Interest Rate Types
Commercial mortgage rates can be either fixed or variable. Fixed rate loans are available for anything from 2 years right up to the length of the loan. Fixed rate commercial mortgages tend to cost slightly more than variable rates. Many lenders price each fixed rate loan individually, meaning an instant quote is not always possible. Some lenders, such as Shawbrook Bank and Interbay Commercial have set fixed rate, although they tend to be the exception rather than the rule.
Variable rates generally track to one of 2 major rates, the Bank of England Base Rate and LIBOR.
The Bank of England Base Rate is the most commonly used interest rate in the UK. It is reviewed monthly and is controlled by the Monetary Policy Committee. LIBOR – The London inter-bank offered rate is a global benchmark rate and is often used in commercial lending in the UK. Neither rate is particularly volatile. In general, you will not see a huge difference between borrowing that is attached to either rate as the lender will price the loan at a suitable margin to suit their perceived risk.
On top of the interest paid, commercial mortgage lenders will generally charge a fee for borrowing the money from them. This is usually paid on completion and is often added to the loan, although some lenders choose to take a small proportion on offer. The fee charged by most lenders tends to be between 1.5% -2%, although on occasion the fee may be either higher or lower.
During the application, you will generally be required to pay for a valuation and legal fees, as with a residential mortgage. Valuation fees on commercial property tend to be higher than those on a residential property and fees are often quoted on a case by case basis. The time taken to complete the report is also slightly longer due to the specialist nature of commercial valuation reports.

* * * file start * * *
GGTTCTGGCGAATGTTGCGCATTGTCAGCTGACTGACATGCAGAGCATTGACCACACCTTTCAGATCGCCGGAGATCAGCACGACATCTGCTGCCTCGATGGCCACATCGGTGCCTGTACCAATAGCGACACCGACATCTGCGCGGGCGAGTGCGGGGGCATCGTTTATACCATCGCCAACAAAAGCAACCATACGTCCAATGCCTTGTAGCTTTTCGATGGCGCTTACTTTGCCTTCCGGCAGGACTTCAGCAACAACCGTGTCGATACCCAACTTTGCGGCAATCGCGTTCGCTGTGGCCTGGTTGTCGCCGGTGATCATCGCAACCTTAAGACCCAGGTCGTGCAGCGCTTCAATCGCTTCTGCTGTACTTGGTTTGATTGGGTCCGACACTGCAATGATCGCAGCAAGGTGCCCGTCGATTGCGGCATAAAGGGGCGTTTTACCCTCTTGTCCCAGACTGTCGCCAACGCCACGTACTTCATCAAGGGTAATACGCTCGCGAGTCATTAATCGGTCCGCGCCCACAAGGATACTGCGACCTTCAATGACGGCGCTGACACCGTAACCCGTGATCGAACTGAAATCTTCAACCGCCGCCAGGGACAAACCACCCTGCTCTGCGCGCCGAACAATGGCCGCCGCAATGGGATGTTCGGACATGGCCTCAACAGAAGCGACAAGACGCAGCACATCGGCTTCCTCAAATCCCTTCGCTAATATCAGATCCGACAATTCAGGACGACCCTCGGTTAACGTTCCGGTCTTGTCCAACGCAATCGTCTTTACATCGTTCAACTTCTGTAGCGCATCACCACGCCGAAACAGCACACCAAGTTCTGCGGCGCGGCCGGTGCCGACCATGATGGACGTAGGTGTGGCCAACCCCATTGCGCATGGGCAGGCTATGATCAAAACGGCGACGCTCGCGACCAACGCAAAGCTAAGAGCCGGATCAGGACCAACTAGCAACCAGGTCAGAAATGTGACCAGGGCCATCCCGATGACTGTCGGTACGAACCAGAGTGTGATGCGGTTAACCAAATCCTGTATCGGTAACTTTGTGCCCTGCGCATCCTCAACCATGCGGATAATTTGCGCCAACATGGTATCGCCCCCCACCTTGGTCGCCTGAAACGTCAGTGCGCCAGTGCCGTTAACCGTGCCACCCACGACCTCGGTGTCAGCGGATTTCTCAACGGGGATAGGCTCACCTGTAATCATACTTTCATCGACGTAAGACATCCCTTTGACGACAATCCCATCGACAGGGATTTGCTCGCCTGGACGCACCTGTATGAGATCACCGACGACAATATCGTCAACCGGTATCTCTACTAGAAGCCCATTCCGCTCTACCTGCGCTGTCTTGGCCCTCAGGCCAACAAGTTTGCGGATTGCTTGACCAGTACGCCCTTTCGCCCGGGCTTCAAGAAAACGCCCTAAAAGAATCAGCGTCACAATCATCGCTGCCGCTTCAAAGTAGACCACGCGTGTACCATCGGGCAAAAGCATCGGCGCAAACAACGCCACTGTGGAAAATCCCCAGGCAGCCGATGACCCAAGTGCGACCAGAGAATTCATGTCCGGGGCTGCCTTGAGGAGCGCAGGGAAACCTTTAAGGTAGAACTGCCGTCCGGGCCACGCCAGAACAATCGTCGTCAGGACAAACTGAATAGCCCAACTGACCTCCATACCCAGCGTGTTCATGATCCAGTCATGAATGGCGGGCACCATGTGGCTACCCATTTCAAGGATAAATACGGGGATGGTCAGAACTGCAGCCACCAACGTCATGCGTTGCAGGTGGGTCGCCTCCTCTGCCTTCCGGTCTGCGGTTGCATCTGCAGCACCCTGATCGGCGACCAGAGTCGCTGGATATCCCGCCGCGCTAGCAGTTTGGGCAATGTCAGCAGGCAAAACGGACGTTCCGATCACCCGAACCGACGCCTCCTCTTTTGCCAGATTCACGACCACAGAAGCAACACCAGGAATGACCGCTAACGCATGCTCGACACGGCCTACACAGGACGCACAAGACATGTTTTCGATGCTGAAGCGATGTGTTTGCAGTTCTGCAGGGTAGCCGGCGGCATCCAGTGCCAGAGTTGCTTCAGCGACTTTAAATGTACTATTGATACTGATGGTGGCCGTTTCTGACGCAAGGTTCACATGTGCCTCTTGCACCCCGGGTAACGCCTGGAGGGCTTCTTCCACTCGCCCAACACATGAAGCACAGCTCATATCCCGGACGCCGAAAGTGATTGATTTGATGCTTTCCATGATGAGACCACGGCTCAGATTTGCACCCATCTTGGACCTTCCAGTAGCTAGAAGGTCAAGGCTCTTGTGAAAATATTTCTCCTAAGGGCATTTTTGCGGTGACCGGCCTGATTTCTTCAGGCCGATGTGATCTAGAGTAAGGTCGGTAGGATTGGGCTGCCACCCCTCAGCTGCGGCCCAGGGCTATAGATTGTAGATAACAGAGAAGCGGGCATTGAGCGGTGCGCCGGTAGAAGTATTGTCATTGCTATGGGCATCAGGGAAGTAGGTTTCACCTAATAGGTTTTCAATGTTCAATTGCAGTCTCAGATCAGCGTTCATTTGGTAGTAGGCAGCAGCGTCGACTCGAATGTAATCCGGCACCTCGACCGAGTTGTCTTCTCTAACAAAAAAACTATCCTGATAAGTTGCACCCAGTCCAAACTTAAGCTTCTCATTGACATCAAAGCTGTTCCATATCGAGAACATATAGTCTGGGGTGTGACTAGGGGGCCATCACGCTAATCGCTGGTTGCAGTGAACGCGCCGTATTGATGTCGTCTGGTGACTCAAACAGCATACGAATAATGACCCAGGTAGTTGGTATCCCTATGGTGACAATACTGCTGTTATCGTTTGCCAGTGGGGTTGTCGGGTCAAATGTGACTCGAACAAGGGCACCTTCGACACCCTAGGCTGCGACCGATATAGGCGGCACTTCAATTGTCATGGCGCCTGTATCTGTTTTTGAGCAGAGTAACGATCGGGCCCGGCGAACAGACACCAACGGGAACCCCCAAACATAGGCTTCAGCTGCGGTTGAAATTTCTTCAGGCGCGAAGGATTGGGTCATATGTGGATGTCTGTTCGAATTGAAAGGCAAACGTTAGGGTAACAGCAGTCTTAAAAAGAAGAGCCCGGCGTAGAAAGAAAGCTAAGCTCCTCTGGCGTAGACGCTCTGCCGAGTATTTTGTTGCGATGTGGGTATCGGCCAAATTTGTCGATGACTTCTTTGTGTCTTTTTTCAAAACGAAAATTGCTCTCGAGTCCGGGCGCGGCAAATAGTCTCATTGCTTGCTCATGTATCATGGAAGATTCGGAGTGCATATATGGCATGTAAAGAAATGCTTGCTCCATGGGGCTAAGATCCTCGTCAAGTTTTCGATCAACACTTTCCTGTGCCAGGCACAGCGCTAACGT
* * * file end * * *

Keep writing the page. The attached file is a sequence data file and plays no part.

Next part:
Often, lenders will require separate legal representation, which is paid for by you, the borrower. You will, of course, have your own legal fees to pay. Due to the complexity of commercial property titles, these are usually higher than on residential property.
It is recommended that you work with a solicitor who is experienced in commercial property transactions. The process can be quite complex and inexperience in this area can lead to an increase in costs as unexpected delays occur.
The maximum term offered can again vary between industries with certain industries restricted. In general, commercial mortgage lenders will accept a maximum term of 20 years, with some going as high as 25 years. This term is shorter than most residential mortgages. As a result, your monthly repayments are likely to be slightly higher than a residential mortgage of similar size.
For capital repayment mortgages, the shorter the term of borrowing, the less interest is paid per pound borrowed. The interest saved can be significant, so shorter loans can be beneficial, as long as the repayments are affordable.
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